To require the Federal Communications Commission to prescribe a standard to preclude commercials from being broadcast at louder volumes than the program material they accompany.
The bill’s titles are written by its sponsor.
Feb 13, 2009
111th Congress, 2009–2010
Died in a previous Congress
This bill was introduced in a previous session of Congress and was passed by the House on December 15, 2009 but was never passed by the Senate.
Representative for California's 14th congressional district
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Last Updated: Dec 16, 2009
Length: 3 pages
Feb 13, 2009
Bills and resolutions are referred to committees which debate the bill before possibly sending it on to the whole chamber.
Nov 19, 2009
A committee has voted to issue a report to the full chamber recommending that the bill be considered further. Only about 1 in 4 bills are reported out of committee.
Dec 15, 2009
Passed House (Senate next)
The bill was passed in a vote in the House. It goes to the Senate next. The vote was by voice vote so no record of individual votes was made.
H.R. 1084 (111th) was a bill in the United States Congress.
A bill must be passed by both the House and Senate in identical form and then be signed by the President to become law.
This bill was introduced in the 111th Congress, which met from Jan 6, 2009 to Dec 22, 2010. Legislation not enacted by the end of a Congress is cleared from the books.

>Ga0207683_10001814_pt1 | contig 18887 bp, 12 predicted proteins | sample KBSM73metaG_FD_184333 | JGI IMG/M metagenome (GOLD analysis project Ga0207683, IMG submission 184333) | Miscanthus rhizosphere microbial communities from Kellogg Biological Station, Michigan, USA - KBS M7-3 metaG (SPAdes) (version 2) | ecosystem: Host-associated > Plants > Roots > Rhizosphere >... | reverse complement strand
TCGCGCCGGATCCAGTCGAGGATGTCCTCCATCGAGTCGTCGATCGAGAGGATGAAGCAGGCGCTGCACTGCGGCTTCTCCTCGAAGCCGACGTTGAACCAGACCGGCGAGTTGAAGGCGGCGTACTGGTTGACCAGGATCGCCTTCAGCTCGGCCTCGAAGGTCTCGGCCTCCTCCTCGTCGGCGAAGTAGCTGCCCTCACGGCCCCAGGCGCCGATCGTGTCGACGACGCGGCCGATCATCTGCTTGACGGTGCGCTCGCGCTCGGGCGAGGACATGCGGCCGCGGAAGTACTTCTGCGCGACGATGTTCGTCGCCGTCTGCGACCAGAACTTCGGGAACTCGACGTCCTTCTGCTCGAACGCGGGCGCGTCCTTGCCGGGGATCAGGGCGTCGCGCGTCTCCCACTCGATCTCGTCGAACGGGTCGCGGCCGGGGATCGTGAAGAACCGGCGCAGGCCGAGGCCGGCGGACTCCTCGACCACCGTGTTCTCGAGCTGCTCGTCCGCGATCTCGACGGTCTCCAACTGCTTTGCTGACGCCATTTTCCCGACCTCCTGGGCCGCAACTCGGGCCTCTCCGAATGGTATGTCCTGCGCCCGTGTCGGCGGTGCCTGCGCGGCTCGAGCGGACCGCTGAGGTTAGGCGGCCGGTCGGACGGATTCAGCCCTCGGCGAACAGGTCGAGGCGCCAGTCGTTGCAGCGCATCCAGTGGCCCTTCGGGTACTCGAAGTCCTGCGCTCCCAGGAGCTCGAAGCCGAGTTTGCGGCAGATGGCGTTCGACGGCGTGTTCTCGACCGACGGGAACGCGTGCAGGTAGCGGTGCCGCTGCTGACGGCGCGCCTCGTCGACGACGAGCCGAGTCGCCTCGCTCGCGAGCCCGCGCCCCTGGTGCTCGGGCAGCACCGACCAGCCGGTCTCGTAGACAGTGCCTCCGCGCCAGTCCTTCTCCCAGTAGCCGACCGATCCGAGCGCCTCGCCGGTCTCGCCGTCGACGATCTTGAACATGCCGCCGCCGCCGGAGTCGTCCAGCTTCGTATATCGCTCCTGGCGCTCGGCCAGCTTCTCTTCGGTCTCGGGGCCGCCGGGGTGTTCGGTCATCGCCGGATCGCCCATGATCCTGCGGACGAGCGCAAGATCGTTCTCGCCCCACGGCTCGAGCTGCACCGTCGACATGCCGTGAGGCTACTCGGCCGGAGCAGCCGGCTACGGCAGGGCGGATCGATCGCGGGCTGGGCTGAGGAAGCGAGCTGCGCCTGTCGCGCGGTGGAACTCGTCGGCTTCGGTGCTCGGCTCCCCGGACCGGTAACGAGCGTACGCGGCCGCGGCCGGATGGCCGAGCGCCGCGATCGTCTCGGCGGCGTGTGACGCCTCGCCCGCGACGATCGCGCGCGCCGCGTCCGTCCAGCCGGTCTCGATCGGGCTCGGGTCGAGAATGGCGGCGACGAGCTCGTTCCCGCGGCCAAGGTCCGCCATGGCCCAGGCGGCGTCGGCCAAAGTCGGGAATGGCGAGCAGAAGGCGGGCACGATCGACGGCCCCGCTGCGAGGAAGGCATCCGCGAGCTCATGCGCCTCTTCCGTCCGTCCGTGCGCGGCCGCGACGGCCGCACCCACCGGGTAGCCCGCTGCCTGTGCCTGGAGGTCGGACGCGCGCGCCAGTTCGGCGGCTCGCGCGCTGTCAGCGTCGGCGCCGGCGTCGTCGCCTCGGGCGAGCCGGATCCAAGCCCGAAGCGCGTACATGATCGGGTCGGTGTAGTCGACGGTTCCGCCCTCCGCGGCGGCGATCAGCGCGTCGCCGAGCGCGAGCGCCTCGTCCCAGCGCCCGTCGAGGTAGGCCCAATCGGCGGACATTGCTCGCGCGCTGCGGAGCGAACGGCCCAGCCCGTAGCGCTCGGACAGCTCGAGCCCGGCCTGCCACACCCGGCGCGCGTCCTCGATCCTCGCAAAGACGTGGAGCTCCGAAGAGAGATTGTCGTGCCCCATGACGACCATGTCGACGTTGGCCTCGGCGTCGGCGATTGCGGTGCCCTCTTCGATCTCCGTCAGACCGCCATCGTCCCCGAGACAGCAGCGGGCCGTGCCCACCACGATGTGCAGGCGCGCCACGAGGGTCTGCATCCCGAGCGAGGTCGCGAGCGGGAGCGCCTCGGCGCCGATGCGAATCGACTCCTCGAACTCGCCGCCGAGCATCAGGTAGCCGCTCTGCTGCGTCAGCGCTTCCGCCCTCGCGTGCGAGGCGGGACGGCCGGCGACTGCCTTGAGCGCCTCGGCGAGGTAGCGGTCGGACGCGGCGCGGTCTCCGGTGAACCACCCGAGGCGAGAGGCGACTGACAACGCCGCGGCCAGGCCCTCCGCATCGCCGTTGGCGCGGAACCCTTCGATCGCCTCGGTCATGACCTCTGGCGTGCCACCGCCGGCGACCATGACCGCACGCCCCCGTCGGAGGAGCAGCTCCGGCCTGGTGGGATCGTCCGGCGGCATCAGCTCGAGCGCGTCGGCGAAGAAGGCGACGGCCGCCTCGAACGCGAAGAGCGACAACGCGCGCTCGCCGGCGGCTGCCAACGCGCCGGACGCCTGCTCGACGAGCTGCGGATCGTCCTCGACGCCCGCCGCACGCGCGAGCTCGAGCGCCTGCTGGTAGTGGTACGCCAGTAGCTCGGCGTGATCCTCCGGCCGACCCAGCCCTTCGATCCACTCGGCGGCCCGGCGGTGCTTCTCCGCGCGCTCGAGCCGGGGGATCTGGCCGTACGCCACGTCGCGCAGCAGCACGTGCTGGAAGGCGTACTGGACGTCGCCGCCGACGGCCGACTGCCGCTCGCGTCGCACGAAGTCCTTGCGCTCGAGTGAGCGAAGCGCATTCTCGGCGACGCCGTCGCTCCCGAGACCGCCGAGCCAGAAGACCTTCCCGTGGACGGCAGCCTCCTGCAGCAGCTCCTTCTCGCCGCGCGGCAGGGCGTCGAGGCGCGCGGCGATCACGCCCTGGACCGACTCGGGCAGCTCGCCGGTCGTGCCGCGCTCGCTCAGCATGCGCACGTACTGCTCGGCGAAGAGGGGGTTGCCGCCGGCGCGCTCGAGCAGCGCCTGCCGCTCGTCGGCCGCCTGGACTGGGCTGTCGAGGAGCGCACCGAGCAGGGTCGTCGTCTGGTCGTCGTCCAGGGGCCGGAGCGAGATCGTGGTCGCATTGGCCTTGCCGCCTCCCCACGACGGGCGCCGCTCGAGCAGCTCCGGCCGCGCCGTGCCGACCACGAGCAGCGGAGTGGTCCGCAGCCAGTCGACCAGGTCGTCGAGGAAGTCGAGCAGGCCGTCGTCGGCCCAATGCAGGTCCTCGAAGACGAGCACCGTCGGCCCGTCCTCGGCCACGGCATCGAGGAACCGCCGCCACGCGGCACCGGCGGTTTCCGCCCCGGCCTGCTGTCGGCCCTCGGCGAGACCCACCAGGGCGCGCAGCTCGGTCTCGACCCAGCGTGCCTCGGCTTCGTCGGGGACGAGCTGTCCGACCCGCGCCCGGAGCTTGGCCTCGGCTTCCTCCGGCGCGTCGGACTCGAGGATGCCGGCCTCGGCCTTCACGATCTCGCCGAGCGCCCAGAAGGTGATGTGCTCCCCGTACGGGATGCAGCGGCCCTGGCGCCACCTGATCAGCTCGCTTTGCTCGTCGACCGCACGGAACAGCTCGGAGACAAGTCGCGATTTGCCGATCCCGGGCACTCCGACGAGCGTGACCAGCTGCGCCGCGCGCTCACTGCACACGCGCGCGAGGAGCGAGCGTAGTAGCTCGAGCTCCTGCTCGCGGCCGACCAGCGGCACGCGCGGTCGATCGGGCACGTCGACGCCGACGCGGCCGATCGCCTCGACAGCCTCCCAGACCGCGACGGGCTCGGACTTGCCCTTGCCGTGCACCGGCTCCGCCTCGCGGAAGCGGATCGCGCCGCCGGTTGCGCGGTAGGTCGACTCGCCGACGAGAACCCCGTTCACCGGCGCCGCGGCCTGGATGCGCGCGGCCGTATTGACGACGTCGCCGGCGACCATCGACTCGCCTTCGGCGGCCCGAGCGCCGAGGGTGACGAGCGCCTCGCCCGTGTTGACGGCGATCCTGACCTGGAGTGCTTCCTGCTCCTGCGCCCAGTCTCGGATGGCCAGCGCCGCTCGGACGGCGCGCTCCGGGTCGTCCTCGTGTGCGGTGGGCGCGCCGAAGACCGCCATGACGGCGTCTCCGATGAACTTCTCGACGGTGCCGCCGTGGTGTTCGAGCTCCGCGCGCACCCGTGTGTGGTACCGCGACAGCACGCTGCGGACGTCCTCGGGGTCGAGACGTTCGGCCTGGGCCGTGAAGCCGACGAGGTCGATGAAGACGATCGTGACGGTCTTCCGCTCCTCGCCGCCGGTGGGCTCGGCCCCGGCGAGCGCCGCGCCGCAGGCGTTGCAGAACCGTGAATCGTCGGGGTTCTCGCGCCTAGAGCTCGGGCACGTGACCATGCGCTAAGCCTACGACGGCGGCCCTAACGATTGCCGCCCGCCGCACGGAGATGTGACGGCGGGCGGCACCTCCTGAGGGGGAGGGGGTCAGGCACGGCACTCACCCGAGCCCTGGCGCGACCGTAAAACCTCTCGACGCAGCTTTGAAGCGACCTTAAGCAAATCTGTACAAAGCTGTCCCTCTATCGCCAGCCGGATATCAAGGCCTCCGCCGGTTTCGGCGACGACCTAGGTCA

How to cite this information.
We recommend the following MLA-formatted citation when using the information you see here in academic work:
Civic Impulse. (2017). H.R. 1084 — 111th Congress: CALM Act. Retrieved from https://www.govtrack.us/congress/bills/111/hr1084
“H.R. 1084 — 111th Congress: CALM Act.” www.GovTrack.us. 2009. September 21, 2017 <https://www.govtrack.us/congress/bills/111/hr1084>
|title=H.R. 1084 (111th)
|accessdate=September 21, 2017
|author=111th Congress (2009)
|date=February 13, 2009
Where is this information from?
GovTrack automatically collects legislative information from a variety of governmental and non-governmental sources. This page is sourced primarily from Congress.gov, the official portal of the United States Congress. Congress.gov is generally updated one day after events occur, and so legislative activity shown here may be one day behind. Data via the congress project.